LONDON — The U.K. government’s plan to deport asylum seekers to Rwanda will cost upwards of six figures per person — if it ever gets off the ground.
A Home Office economic assessment released Monday night revealed that the Rwanda plan — which was announced in spring 2022 but is yet to see a single flight take off amid legal challenge — will cost an estimated £169,000 per migrant.
According to the government department’s own figures, it will cost an estimated £63,000 more to relocate an asylum seeker than it would to keep them in the U.K. The Home Office has pointed to a deterrent effect it believes the plan will have on those seeking to come to the U.K.
Then-Home Secretary Priti Patel signed the relocation agreement with Rwanda’s foreign minister last year as part of efforts to curb high-levels of cross-Channel migration in small boats.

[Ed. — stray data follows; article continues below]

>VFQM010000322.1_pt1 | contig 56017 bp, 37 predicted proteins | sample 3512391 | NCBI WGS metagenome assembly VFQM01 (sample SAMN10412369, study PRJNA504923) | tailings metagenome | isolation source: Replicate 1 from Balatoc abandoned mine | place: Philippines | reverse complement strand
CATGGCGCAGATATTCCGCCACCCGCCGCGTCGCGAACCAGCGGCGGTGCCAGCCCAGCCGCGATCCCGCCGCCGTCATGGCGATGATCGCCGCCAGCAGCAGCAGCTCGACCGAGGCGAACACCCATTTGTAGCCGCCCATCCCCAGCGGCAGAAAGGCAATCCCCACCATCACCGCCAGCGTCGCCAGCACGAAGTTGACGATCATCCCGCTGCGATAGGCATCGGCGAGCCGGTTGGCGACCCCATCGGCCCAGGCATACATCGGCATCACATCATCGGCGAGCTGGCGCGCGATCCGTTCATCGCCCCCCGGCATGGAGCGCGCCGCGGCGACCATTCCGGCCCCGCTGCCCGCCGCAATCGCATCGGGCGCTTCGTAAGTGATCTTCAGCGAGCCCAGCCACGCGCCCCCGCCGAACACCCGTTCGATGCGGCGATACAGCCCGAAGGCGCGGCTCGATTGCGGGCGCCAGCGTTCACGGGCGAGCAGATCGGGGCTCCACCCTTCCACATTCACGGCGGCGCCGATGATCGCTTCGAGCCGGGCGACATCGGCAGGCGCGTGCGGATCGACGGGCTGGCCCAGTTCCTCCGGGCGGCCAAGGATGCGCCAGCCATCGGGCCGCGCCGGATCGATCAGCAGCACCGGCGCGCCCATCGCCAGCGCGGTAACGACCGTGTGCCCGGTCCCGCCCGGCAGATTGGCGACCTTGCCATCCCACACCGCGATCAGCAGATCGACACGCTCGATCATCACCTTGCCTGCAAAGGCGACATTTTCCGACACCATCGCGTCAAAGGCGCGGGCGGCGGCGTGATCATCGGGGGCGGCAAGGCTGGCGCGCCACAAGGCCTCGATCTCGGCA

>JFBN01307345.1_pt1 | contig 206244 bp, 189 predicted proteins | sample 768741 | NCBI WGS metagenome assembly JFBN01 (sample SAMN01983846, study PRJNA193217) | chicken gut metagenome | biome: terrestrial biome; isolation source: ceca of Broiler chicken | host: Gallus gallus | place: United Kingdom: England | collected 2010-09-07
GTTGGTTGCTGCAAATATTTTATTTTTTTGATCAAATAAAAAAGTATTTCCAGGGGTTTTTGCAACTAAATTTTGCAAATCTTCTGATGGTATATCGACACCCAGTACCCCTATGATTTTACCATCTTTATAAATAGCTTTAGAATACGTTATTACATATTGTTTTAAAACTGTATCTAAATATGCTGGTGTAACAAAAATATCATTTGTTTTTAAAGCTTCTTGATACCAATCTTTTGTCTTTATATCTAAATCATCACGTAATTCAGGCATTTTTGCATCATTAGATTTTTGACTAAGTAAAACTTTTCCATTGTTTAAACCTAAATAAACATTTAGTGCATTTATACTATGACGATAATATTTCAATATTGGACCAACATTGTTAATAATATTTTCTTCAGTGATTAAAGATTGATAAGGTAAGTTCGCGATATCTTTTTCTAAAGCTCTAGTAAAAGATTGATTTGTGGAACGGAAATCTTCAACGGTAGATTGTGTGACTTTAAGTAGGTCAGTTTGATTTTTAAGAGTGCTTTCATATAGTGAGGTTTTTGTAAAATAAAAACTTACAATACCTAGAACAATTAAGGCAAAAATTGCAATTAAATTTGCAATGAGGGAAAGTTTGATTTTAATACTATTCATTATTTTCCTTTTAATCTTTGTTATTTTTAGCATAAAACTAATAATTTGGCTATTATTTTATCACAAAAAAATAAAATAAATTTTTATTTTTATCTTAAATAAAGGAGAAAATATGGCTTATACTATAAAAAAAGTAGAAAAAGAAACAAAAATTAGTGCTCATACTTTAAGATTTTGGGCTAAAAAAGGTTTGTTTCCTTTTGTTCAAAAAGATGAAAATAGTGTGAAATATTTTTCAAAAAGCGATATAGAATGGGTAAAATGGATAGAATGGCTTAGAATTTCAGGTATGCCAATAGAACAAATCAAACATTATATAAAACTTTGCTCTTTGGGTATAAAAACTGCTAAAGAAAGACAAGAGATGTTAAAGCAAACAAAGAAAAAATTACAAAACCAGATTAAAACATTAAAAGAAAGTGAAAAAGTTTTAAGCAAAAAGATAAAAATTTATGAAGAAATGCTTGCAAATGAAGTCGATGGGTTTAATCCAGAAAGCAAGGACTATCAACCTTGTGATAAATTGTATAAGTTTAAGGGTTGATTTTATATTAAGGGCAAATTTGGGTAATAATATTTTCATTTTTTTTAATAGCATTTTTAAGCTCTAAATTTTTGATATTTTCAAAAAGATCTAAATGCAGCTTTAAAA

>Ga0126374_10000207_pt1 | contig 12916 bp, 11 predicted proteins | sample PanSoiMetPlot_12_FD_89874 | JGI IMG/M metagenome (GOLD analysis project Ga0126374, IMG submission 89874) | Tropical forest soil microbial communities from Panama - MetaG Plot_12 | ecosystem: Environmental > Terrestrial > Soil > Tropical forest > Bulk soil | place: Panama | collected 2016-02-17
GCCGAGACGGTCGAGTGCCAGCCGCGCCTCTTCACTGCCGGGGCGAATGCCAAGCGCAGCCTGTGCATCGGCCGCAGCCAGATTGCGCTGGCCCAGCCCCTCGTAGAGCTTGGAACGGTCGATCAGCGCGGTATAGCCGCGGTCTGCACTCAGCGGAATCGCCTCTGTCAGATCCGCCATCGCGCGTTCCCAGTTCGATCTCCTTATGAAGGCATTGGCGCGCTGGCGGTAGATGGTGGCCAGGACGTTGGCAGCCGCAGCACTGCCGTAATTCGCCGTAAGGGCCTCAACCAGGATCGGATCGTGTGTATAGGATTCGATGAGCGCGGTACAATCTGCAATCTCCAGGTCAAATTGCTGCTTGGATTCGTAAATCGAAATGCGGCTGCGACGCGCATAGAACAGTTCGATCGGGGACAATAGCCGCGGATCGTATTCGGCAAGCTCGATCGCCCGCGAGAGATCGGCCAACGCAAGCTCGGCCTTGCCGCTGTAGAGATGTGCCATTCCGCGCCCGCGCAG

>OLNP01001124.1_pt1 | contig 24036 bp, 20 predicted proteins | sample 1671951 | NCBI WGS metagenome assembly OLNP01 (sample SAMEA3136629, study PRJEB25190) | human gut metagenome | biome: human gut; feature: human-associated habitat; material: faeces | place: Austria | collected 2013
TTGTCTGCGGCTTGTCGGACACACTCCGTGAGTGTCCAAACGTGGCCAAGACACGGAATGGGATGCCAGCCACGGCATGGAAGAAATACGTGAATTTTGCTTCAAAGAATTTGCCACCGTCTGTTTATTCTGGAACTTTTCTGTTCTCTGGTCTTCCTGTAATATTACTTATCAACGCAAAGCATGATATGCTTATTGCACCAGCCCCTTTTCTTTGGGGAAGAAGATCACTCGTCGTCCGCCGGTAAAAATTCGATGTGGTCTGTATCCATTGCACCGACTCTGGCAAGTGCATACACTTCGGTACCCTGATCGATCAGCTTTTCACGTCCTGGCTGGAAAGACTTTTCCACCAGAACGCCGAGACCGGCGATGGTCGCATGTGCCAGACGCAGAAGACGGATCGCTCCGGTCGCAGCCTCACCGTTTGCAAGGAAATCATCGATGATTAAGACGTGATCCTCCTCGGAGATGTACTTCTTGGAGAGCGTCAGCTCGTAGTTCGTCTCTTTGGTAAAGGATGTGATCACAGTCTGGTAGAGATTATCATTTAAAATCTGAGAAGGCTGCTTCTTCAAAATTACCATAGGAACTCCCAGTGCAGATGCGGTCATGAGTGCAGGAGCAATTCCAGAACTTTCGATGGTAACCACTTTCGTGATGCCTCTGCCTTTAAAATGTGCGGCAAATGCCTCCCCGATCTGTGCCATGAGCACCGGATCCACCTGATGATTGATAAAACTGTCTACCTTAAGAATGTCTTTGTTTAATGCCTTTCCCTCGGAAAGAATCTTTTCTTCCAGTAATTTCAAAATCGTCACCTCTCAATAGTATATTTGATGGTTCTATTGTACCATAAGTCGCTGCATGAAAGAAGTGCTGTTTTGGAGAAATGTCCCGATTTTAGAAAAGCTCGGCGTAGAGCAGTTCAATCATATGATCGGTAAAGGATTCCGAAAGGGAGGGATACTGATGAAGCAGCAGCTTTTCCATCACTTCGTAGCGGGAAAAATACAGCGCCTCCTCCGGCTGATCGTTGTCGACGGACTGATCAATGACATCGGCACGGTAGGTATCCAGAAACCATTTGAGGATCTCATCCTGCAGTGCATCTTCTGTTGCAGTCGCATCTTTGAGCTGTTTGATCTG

The plan has faced a number of court challenges over human rights concerns, and the first scheduled flight in June 2022 was blocked by a last-minute interim measure from the European Court of Human Rights. A key court ruling on the proposals is due Thursday.
The bill has also faced political opposition, including from some liberal Conservatives. In a report released Tuesday, Tory MP and women and equalities committee Chair Caroline Nokes warned that the bill must not lead to the deportation of children to Rwanda.
“The risk of harm to children outweighs any perceived damage to the effectiveness of the government’s policy agenda,” Nokes said.
Patel’s successor Suella Braverman and PM Rishi Sunak have both championed the legislation. Sunak has made “stopping the boats” one of his political priorities and is currently driving through an Illegal Migration Bill that reaffirms the government’s commitment to the Rwanda policy.
The Home Office assessment of the bill said that no cost would be incurred if the policy successfully deterred an individual from entering the U.K. illegally — which is a key aim of Sunak’s hardline migration plan.
However, the assessment said it was “uncertain” what level of deterrence impact the policy could have, as the bill is “novel and untested.”